In December, however, thanks to Elliot, and other high-profile visits arranged by their start-up, Taj Medical Group, they were able to send 27. Most private hospitals saw a marked upward trend in western arrivals last year, most of them from the UK, US and Canada.

Vishal Bali, CEO of the Wockhardt Hospitals group, told Outlook that from the second half of 2004 and through 2005, the number of western patients went up to between 8 to 10 per cent, from the 1 to 2 per cent that it had been previously. The Escorts Heart Institute and Research Centre (ehirc) in Delhi said that of over 1,500 foreign patients received last year, about 700 were from non-SAARC countries, including the US, UK, CIS, and the Gulf, a significant change from previous years.

Western TV crews accompanied elderly people to India, filmed them in high-tech hospitals.

ndividual doctors are seeing the difference, too. Dr Mohan Thomas, a Mumbai and Goa-based cosmetic surgeon, says his practice got 1,200 international patients last year, double the number from the previous year.

The Apollo Group saw an overall five per cent increase in the number of western medical tourists, according to executive director (finance) Sunita Reddy, despite no special effort to market to them. But at Apollo's flagship Delhi hospital, which gets more medical tourists than its other hospitals, the arrivals from some countries seem to have doubled. For example, it got around 80 American patients from April to November last year, more than the entire number in the previous financial year.

Many of those mouse-clicking their way to a hospital bed in India are escapees from western medical crises: whether it's waiting lists for complicated elective surgeries in the UK and Canada, which can't deliver the free healthcare they promise; or the uninsured and under-insured in the US, where medical treatment is extortionately expensive.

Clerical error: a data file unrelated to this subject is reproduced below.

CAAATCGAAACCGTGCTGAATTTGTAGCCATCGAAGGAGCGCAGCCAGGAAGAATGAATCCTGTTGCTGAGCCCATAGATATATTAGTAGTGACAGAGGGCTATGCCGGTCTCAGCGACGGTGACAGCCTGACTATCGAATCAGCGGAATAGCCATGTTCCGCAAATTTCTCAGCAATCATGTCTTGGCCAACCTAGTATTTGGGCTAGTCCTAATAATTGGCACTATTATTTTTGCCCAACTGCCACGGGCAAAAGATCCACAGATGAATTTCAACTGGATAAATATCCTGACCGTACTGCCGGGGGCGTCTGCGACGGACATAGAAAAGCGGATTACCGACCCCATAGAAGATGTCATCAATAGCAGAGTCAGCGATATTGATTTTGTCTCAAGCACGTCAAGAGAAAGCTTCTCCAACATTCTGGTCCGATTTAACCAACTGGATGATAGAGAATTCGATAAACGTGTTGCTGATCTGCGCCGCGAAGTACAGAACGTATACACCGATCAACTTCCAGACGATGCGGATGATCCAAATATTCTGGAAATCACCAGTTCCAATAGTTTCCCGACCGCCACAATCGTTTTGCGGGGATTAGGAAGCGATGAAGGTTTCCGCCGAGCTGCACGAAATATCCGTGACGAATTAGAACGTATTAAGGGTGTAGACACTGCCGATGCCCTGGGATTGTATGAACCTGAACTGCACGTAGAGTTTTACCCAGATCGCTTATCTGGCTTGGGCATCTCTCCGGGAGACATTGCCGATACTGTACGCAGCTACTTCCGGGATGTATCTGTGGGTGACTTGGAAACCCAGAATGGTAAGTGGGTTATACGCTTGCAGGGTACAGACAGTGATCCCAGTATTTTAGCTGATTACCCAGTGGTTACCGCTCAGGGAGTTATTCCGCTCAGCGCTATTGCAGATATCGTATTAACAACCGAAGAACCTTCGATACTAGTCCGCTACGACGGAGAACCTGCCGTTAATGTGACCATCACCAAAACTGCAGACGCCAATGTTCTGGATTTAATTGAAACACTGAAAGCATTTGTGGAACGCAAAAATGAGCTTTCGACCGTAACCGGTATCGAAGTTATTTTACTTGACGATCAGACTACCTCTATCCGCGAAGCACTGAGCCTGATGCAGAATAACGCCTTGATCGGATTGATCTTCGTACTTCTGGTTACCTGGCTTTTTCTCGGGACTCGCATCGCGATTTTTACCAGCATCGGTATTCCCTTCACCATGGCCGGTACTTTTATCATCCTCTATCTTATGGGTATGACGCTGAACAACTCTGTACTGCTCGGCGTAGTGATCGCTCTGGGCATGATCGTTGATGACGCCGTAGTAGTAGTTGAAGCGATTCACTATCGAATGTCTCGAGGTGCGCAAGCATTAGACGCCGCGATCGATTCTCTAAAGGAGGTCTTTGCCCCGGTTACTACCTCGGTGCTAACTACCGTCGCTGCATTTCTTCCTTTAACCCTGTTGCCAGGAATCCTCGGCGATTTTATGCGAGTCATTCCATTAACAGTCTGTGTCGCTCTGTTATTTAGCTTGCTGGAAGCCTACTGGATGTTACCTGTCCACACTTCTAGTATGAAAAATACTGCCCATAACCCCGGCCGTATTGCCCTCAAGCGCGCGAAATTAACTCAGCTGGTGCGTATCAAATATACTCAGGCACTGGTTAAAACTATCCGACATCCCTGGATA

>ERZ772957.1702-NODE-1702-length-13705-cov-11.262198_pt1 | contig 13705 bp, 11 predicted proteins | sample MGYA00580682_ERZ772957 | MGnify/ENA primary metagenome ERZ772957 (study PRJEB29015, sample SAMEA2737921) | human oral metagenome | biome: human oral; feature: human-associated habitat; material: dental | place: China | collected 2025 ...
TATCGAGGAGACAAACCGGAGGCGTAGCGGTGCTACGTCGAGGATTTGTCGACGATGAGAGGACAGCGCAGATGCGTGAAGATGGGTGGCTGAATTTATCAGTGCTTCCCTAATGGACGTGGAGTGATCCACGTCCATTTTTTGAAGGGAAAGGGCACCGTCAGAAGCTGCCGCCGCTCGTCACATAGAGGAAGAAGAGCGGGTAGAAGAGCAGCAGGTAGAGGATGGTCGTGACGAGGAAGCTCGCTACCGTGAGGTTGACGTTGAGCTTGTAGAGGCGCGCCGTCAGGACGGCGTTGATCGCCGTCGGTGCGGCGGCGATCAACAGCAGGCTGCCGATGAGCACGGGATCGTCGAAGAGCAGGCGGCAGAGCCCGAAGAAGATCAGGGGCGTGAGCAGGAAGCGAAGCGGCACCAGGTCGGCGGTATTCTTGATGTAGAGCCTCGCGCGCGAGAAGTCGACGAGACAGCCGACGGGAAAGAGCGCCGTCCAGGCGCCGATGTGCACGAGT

The patients in the brochure are white and middle-aged, not the harried ones from SAARC nations.

Any international marketing executive—and every upmarket private hospital now has one—can recite the numbers in her sleep: 8,50,000 waiting for a hospital bed in the UK, 45-million plus uninsured in the US.

Medical value-travellers, as hospitals like to call them, are also people looking for body shapes that insurance companies won't pay for and dreams that even efficient public healthcare systems won't deliver, like those of the 5 feet 4 tall Frenchman who recently came to India for a leg-lengthening operation. Many are also in quest of treatments not available at home, like hip resurfacing, less radical than hip replacement, but yet to be approved by the US Food and Drug Administration.

Marlene and Paul Smith; Canadian
Treatment: Spinal fusion surgery 
"Much of Marlene’s pre-operative pain has gone. We’re 100 per cent satisfied. We paid $19,000, including airfare. In the US, the metal alone for her back would have cost $40,000."

EHIRC's chief surgeon Dr Naresh Trehan recently operated on an 83-year old Canadian cardiac patient who needed a valve replacement with a bypass, but had been turned down by doctors back home. "No doctor was willing to do it for him. It's my specialisation, patients with 10 or 20 per cent heart function. I told him the risk was less than five per cent," said Trehan.

Contrary to the popular stereotype, not every medical tourist is dying to see the Taj. He could be someone for whom a hospital room is the only piece of India he can handle. In a month's stay at Apollo Hospital for complicated surgery to correct his wife Marlene's curved spine, Paul Smith, from Barrie, a small picture-postcard town in Ontario, left the hospital only once, on a trip to the airport to sort out ticketing. "With Marlene in bed, why would I want to sightsee?" he said.

Courtsy : Outlook Magazine

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